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Possum-Pie's making sense of scents

The Good Ol' Days, or the Latest and the Greatest...

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A recent thread on Basenotes got me thinking about classic fragrances. I went to a department store a few days ago, and browsed the perfume counters. Women's counter had Shalimar (1921) Chanel no 5 (1921), Opium (1977) and White Sholders (1945). Going over to the men's counter, the oldest thing that I could find was Polo (1978) followed by Fahrenheit and Cool Water, both from 1988. Why the lack of classics in the men's line? There are several possible reasons. First, for over 100 years, perfumes and colognes were marketed for women. Yes, there were a few men's but they were not being marketed much, and definately not produced in the same quantities that women's fragrances were. Old Spice filled the niche of smelling good, and it was NOT an expensive perfume. Even our terminology was wrong. Ask most people the difference between perfume and cologne, and they say "perfume is for women cologne is for men." Men were not expected to know or care about such things.
Women also have more brand loyalty than men. Often a woman found her signature scent in her early 20s and kept that fragrance around the rest of her life. Dig around in your mother's beauty products, and you will find a bottle of vintage juice. Men want what is shiny, new, and different. How many gadgets does a man own? Every new product that comes out he wants to try. The same thing goes with fragrances. Acqua di Geo and Cool Water are the grandfathers of men's fragrances and they are less than 30 years old! A few men reminisce about Aspen (1989) and Brut (1964), but even these are more often found in bargain bins or at discount stores than on glass perfume counters.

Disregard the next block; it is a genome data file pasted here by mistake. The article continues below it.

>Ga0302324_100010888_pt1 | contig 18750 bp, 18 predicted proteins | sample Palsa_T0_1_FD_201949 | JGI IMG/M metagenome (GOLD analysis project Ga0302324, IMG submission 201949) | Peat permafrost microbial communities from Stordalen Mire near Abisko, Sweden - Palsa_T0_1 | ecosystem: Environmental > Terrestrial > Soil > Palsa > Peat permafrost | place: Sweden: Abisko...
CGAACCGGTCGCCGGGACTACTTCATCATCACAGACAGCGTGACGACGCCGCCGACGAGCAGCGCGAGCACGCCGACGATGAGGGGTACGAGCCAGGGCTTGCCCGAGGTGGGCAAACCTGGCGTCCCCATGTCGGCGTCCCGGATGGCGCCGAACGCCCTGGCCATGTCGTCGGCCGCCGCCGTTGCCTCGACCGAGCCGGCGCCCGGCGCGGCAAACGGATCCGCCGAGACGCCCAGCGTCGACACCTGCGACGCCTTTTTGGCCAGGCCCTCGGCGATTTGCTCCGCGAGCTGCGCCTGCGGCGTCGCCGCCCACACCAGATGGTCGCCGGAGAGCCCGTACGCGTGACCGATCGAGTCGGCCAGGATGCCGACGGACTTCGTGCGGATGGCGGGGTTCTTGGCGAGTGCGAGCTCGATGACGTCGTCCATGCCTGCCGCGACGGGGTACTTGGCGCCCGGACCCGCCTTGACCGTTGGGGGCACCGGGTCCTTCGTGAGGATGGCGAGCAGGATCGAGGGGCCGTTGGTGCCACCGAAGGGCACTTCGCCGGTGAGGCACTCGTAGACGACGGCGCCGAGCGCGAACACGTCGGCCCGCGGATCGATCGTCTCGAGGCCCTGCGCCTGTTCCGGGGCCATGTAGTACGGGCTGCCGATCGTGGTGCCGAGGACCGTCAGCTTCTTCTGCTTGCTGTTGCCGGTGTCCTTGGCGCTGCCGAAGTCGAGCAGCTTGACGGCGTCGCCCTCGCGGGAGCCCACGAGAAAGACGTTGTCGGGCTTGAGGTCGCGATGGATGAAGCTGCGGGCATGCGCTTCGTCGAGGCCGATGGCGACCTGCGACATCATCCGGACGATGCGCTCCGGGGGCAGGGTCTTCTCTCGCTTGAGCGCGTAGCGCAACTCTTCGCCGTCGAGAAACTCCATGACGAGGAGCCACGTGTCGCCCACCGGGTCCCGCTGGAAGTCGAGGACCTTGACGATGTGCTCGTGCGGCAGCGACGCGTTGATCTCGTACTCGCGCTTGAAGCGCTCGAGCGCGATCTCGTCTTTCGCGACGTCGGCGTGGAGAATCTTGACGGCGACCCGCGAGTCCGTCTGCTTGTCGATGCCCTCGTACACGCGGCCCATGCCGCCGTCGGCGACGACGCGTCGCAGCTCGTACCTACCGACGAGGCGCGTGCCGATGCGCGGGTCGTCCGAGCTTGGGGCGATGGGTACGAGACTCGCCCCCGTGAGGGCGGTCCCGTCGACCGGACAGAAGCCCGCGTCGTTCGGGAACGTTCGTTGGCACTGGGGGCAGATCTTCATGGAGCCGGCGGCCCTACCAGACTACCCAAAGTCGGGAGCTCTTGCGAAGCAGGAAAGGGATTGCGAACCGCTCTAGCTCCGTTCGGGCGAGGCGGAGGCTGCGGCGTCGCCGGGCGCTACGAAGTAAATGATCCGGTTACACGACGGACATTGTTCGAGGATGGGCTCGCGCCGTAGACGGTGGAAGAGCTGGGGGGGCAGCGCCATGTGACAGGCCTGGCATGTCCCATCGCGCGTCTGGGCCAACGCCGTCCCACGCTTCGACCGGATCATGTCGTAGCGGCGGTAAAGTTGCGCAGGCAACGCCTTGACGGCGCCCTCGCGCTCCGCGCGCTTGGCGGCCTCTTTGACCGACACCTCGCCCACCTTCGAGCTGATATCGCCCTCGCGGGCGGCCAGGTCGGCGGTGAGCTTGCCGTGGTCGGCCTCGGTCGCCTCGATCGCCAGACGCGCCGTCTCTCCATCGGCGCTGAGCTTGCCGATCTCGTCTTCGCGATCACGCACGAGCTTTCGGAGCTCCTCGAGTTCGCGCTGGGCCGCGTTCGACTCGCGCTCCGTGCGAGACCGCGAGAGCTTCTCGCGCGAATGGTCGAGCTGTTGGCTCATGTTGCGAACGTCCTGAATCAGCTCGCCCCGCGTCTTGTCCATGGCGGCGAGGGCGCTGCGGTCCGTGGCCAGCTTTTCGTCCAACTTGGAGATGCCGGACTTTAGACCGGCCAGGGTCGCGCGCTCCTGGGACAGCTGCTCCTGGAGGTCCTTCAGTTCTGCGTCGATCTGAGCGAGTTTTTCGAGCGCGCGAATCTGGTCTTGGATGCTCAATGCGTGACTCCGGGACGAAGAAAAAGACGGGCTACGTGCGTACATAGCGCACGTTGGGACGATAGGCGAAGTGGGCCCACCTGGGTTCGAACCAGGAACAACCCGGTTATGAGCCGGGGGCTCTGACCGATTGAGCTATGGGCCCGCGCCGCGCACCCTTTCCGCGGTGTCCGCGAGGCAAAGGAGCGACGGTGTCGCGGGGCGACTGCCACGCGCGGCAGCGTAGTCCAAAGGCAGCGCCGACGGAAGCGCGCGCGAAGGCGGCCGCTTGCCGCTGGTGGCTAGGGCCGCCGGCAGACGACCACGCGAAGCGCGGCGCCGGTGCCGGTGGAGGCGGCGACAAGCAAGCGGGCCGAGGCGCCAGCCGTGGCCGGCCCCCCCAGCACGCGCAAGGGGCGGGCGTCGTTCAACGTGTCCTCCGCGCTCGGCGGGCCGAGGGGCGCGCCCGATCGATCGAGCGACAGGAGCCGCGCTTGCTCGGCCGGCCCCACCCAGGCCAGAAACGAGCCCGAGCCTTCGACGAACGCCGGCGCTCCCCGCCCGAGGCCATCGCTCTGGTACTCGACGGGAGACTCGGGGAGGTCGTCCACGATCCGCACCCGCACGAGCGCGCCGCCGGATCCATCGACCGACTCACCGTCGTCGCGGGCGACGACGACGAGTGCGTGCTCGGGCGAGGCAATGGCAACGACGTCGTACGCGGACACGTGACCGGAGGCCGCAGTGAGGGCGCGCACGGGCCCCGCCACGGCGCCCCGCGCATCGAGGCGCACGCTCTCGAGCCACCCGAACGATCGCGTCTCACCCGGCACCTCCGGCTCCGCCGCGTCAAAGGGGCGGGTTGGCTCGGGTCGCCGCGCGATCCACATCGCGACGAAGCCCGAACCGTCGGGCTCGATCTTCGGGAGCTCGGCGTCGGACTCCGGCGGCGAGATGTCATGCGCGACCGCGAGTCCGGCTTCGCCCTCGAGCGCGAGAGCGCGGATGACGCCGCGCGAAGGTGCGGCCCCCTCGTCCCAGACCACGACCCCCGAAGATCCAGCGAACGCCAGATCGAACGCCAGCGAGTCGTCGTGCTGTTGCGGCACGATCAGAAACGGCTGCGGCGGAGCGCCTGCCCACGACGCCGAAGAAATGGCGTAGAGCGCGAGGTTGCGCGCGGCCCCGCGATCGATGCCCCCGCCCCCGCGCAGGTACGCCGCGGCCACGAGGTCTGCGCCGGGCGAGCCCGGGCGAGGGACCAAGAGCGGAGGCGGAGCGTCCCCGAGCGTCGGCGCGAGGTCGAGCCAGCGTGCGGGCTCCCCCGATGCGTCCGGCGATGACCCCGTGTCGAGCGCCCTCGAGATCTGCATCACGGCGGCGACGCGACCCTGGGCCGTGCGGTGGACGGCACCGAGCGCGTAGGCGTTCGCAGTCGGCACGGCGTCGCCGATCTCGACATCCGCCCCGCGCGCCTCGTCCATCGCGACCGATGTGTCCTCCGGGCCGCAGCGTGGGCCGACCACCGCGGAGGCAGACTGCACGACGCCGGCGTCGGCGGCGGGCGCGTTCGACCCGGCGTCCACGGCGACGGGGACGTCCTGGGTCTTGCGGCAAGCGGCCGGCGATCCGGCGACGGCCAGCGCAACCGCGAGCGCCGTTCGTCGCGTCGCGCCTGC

Women tend to wear fragrances to complete their wardrobe. Men tend to wear fragrances to attract women. If it is old, it won't work as well. Get the "panty-dropper" and magically the women will flock around you. How embarrassing to be wearing something 10 years old!
To be fair, these generalizations fit more to the casual fragrance user than to the collector like who frequents Basenotes, but a current thread "Popular with the Girls -vs- Boys ... What could this mean?" shows that the average of top 10 female frags is 59 years, while the average age of top 10 men's frags is only 17 years. Quite a disparity!
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Loving perfume on the Internet since 2000